“conservative parties simply cannot shy away from values questions. On a wide range of public-policy questions, including foreign affairs and defence, criminal justice and corrections, family and child care, and healthcare and social services, social values are increasingly the really big issues. Take taxation, for example. There are real limits to tax-cutting if conservatives cannot dispute anything about how or why a government actually does what it does. If conservatives accept all legislated social liberalism with balanced budgets and corporate grants - as do some in the business community - then there really are no differences between a conservative and a Paul
Third, rebalancing means there will be changes to the composition of the conservative coalition. We may not have all the same people we have had in the past. The new liberal corporatist agenda will appeal to some in the business community. We may lose some old "conservatives," Red Tories like the David Orchards or the Joe Clarks. This is not all bad. A more coherent coalition can take strong positions it
wouldn't otherwise be able to take - as the Alliance alone was able to do during
the Iraq war.”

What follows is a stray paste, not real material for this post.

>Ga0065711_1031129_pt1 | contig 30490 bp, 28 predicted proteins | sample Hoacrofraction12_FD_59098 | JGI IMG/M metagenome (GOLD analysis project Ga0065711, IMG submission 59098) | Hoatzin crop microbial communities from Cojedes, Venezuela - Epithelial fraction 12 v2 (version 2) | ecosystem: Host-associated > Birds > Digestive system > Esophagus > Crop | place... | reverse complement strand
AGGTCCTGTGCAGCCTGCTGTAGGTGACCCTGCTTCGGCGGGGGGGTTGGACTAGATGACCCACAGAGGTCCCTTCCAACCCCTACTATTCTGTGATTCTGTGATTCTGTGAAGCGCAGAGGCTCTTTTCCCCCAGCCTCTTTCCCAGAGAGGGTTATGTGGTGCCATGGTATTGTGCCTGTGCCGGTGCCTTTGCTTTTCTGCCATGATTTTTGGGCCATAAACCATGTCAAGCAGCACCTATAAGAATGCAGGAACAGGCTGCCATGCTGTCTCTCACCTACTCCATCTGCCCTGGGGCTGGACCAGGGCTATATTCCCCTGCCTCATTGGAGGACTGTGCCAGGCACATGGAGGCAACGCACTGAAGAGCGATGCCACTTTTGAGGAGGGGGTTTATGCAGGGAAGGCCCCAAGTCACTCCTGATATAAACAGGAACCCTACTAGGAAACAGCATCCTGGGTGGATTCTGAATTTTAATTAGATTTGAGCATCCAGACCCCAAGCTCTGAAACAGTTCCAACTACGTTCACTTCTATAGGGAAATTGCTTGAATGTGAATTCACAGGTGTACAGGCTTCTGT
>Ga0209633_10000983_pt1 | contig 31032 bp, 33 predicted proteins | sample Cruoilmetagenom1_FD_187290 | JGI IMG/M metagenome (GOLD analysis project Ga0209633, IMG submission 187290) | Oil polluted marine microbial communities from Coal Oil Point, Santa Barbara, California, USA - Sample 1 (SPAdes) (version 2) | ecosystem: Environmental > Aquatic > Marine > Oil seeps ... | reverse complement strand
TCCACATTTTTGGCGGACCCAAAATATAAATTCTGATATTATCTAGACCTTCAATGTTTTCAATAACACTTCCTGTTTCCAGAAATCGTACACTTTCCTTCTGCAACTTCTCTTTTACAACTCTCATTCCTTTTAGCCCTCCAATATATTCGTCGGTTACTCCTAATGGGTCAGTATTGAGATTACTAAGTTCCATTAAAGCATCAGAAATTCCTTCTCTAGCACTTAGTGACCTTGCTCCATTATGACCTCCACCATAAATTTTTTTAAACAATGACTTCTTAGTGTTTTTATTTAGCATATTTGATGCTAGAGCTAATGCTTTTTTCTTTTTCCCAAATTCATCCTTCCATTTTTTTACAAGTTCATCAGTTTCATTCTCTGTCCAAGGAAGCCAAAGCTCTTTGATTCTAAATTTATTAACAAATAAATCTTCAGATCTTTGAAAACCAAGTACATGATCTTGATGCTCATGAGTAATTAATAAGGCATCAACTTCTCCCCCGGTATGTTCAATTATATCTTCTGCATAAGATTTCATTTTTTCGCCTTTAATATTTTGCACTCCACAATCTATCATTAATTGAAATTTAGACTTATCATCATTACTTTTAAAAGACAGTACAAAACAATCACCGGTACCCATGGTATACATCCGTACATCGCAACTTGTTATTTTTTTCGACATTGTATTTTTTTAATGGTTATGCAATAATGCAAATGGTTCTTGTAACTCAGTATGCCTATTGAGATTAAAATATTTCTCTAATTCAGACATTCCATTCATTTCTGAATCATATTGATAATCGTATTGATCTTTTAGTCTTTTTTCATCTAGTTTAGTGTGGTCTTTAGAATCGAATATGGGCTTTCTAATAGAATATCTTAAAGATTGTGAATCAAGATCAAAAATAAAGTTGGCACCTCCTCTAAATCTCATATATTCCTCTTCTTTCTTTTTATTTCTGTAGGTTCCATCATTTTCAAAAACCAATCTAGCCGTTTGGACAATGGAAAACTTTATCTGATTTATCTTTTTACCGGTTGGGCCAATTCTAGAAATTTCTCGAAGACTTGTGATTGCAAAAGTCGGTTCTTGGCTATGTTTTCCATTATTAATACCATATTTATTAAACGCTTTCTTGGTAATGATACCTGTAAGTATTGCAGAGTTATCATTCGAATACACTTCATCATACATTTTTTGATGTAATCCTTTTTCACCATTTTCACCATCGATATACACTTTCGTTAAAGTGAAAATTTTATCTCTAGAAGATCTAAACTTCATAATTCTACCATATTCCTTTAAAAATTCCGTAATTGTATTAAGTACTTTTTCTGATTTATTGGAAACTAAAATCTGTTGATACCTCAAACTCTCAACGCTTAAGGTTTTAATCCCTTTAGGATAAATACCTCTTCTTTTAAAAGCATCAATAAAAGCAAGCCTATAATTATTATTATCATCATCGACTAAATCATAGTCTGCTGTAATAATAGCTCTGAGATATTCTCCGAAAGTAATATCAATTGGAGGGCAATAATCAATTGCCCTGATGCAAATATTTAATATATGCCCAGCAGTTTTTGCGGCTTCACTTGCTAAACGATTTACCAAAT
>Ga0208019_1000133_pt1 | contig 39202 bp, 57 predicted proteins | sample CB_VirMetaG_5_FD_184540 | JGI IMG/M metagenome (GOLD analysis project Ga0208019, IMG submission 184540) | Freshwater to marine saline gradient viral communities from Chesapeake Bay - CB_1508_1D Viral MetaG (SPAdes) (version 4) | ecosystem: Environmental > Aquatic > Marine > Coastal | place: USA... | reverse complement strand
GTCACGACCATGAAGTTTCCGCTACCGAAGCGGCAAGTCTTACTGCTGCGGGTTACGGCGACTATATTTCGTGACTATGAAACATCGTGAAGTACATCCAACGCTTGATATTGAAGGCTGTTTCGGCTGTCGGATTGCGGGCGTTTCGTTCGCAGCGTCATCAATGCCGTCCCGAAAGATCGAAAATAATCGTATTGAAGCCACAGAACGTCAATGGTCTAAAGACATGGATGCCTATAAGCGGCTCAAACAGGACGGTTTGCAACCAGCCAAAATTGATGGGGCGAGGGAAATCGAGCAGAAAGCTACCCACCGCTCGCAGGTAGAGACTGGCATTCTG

As for Warner's processed roots in the Progressive Conservative party, Harper was always quite clear that he regarded the Progressive Conservative party as a “second Liberal Party”.
As to Warner's attempts to address issues relating to social housing, access to education and issues related to poverty, make no mistake Harper has no time for such issues and is not afraid to say so. To wit:
"These [federal government] proposals included cries for billions of new money for social assistance in the name of 'child poverty' and for more business subsidies in the name of 'cultural identity'. In both cases I was sought out as a rare public figure to oppose such projects. ..."
Harper’s unwillingness to attend the AIDS conference in Toronto is a pretty good sign that he regards such conferences and Warner's interest in them as so much “social liberalism” and he wants nothing to do with them.
The case of Mark Warner should serve as a wake up call to chattering classes. Harper is no Red Tory. There is not one policy proposal in the Rediscovering the Right agenda that Harper has not adopted and he is only dropped one, viz., ssm, and that was only after a three year loosing battle.